Endorsement of the acquittal of Delhi University College lecturer S A R Geelani in the Parliament attack case came with a sting when the Supreme Court, taking note of his behaviour and 'untruthful' statements in the case, said the needle of suspicion pointed towards him.
A bench comprising justice P V Reddi and justice P P Naolekar, in its 271-page judgement, upheld the Delhi high court verdict setting aside the death penalty imposed on him by the trial court and acquitting him of all charges. However, it noted with distress the spectre of suspicion looming on the academician.
Also read: Parliament attack: Death for Afzal, 10 years for Shaukat Guru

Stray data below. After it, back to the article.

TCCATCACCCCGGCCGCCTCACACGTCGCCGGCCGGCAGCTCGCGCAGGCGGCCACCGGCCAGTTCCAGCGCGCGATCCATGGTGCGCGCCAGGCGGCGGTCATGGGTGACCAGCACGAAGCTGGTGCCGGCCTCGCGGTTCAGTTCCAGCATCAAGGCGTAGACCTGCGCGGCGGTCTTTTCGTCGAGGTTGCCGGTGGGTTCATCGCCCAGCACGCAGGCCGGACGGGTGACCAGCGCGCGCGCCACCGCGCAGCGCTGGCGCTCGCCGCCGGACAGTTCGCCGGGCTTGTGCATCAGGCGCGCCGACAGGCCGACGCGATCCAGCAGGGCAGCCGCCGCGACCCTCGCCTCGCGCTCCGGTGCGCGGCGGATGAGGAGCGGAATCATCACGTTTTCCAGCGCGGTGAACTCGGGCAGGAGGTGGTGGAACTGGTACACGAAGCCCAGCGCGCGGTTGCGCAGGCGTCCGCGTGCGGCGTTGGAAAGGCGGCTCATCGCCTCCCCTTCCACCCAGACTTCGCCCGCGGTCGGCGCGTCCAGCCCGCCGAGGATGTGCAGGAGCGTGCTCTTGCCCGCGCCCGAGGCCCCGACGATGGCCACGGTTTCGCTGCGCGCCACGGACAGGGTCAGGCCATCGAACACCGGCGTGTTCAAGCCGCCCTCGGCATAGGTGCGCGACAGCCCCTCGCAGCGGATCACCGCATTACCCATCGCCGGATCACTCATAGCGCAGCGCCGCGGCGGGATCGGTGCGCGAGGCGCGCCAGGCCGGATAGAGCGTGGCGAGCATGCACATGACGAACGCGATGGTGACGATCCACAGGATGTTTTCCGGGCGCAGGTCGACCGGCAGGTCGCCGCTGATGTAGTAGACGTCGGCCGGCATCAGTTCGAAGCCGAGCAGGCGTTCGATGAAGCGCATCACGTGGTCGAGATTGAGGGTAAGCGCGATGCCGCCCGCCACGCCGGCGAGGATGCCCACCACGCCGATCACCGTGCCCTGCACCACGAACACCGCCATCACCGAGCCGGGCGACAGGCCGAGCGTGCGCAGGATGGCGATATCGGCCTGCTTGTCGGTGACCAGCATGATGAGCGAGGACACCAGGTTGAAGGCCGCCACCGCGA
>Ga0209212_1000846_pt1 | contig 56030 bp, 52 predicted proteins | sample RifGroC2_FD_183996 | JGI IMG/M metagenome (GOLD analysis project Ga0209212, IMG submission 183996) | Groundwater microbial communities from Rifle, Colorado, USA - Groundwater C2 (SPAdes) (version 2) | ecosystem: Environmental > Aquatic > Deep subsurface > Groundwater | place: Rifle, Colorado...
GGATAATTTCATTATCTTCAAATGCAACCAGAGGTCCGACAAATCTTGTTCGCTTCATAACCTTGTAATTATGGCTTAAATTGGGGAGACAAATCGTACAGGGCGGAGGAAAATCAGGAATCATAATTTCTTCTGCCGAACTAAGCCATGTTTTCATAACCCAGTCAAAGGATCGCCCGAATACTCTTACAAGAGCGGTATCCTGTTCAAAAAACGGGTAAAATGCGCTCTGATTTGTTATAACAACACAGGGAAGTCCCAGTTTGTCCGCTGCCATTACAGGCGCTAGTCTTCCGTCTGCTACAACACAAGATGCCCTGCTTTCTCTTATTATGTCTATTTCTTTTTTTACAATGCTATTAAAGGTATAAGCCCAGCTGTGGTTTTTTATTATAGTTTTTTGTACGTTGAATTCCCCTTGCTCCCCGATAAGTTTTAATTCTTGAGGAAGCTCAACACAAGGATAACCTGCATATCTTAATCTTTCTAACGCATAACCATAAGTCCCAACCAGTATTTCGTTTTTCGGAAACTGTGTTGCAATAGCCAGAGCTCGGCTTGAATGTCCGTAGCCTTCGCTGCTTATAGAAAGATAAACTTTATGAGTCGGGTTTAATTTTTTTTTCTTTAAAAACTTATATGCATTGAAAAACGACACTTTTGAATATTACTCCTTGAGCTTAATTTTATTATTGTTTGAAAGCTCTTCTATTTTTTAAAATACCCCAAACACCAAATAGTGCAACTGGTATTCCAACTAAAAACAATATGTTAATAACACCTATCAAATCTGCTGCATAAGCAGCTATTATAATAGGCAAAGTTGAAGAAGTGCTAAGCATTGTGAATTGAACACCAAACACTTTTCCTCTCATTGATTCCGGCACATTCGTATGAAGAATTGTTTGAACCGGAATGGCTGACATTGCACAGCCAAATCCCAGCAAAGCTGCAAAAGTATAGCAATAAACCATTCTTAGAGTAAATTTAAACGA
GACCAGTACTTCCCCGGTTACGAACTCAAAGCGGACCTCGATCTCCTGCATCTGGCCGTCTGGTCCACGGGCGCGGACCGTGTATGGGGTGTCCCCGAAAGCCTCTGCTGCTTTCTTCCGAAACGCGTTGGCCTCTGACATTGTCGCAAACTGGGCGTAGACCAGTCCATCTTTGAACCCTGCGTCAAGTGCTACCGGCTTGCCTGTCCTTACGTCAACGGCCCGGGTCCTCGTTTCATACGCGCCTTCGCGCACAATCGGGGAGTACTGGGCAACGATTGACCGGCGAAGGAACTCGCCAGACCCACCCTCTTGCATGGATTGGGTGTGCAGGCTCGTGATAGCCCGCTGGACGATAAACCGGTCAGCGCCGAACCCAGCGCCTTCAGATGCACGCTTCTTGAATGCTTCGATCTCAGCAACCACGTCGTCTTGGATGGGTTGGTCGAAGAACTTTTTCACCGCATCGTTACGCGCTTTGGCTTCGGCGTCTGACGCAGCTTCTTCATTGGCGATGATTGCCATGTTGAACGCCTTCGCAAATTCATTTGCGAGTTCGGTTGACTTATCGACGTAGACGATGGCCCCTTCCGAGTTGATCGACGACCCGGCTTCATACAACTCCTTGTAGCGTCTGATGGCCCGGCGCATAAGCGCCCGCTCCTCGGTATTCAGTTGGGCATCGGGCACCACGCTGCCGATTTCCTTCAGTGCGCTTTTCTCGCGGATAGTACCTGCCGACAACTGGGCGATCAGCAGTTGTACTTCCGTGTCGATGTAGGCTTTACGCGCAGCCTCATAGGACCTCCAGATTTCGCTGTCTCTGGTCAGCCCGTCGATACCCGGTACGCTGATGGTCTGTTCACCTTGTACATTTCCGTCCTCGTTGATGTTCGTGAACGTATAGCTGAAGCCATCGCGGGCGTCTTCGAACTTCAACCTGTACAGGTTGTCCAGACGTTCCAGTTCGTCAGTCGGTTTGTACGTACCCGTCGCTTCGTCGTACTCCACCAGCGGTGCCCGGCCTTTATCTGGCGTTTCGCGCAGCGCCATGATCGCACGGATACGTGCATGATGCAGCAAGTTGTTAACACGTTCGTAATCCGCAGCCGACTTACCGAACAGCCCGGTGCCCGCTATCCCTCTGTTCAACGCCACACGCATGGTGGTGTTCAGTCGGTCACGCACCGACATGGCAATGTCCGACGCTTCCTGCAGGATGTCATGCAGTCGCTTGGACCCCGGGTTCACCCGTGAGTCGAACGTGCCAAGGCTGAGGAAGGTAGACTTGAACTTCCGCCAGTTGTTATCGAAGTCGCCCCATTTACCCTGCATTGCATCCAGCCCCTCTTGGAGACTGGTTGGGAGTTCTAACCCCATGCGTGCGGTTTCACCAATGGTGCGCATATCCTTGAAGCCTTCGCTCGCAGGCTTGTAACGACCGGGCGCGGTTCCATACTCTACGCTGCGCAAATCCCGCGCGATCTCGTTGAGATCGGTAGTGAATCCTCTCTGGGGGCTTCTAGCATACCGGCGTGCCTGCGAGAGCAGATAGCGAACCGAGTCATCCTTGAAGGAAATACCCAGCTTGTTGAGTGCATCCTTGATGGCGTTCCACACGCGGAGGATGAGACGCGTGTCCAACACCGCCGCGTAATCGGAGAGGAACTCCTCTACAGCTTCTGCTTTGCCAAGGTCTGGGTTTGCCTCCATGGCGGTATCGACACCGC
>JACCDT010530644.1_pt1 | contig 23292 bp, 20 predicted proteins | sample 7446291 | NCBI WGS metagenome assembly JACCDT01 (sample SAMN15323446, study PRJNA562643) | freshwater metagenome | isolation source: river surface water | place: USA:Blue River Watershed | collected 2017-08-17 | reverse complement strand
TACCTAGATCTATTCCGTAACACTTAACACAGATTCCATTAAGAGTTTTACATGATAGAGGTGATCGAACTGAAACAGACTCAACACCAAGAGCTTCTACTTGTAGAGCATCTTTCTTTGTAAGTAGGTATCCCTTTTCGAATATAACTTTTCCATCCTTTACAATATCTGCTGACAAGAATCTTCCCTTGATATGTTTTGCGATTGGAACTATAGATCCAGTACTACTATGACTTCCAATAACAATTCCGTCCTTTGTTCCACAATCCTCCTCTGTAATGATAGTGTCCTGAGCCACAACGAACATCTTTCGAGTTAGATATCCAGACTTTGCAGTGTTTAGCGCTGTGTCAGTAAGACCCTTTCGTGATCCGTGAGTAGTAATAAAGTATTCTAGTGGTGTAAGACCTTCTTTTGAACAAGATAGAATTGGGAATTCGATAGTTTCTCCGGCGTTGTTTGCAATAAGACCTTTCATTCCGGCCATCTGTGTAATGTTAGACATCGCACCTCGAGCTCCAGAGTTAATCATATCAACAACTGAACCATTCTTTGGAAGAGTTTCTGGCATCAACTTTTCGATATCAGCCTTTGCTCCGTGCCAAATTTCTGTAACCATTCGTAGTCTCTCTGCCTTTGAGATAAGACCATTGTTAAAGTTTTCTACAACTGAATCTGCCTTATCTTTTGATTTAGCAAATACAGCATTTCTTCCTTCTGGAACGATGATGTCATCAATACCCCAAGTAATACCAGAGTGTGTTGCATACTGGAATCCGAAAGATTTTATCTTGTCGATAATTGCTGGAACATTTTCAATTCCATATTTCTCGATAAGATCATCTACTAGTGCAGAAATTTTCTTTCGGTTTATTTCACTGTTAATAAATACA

Geelani's conduct at the time when Parliament was being attacked on December 13, 2001 was 'disturbing' to note and gave rise to 'serious suspicion' about him, the bench said. It also took note of the 'untruthful pleas raised by Geelani about his contacts with Shaukat and Afzal.'
Though it raised a finger of suspicion at the lecturer, the court was quick to add that suspicion alone, howsoever grave it might be, could not be the ground for the conviction of anyone. Geelani, who was attacked by an unidentified gunman on February 8 in front of the house of his lawyer - Nandita Haksar, had accused the Delhi police of constantly 'tailing' him and tapping his phones.
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